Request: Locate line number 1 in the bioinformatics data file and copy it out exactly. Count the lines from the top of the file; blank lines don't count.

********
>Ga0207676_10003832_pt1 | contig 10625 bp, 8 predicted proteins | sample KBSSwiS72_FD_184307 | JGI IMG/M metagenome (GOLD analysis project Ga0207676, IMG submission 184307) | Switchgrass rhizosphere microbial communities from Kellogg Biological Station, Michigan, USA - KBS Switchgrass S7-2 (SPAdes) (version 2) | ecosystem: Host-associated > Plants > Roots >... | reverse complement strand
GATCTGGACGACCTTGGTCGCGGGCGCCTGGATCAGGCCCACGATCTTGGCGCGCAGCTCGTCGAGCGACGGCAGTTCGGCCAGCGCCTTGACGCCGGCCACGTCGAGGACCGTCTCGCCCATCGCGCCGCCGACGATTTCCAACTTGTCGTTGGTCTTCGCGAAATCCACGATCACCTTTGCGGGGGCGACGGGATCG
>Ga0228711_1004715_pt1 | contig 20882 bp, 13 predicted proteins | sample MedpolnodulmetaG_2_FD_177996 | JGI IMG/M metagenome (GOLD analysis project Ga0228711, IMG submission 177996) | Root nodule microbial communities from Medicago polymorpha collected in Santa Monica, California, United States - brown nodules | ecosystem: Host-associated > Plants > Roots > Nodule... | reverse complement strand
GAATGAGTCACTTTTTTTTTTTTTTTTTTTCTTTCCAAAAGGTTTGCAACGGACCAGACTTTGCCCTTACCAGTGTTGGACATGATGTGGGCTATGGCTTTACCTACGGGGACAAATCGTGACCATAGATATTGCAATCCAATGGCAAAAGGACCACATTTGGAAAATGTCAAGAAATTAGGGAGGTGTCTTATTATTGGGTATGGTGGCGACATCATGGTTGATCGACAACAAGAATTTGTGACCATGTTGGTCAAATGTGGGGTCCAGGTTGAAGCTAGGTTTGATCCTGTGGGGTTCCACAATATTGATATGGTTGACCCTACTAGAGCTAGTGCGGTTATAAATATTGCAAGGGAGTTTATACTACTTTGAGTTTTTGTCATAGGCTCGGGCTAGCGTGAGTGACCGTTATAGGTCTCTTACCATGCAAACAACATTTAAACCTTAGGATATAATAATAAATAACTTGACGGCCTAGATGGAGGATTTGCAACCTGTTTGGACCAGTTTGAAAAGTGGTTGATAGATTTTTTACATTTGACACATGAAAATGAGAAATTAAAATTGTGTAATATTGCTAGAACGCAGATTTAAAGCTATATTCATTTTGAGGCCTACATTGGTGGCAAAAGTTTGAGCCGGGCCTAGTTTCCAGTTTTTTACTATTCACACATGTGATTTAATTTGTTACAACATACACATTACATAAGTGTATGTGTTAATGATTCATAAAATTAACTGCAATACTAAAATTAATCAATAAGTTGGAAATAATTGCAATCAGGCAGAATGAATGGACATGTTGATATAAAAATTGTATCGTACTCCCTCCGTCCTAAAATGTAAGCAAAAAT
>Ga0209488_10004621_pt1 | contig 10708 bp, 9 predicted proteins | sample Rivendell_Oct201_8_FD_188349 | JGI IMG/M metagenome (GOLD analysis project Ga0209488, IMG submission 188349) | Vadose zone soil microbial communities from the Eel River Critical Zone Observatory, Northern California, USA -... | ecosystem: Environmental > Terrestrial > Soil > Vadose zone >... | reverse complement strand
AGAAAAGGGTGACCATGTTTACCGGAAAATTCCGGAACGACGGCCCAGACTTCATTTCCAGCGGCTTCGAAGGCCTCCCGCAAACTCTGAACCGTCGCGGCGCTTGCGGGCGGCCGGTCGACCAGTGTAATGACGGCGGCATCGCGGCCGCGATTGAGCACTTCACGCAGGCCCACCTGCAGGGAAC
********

>Ga0207676_10003832_pt1 | contig 10625 bp, 8 predicted proteins | sample KBSSwiS72_FD_184307 | JGI IMG/M metagenome (GOLD analysis project Ga0207676, IMG submission 184307) | Switchgrass rhizosphere microbial communities from Kellogg Biological Station, Michigan, USA - KBS Switchgrass S7-2 (SPAdes) (version 2) | ecosystem: Host-associated > Plants > Roots >... | reverse complement strand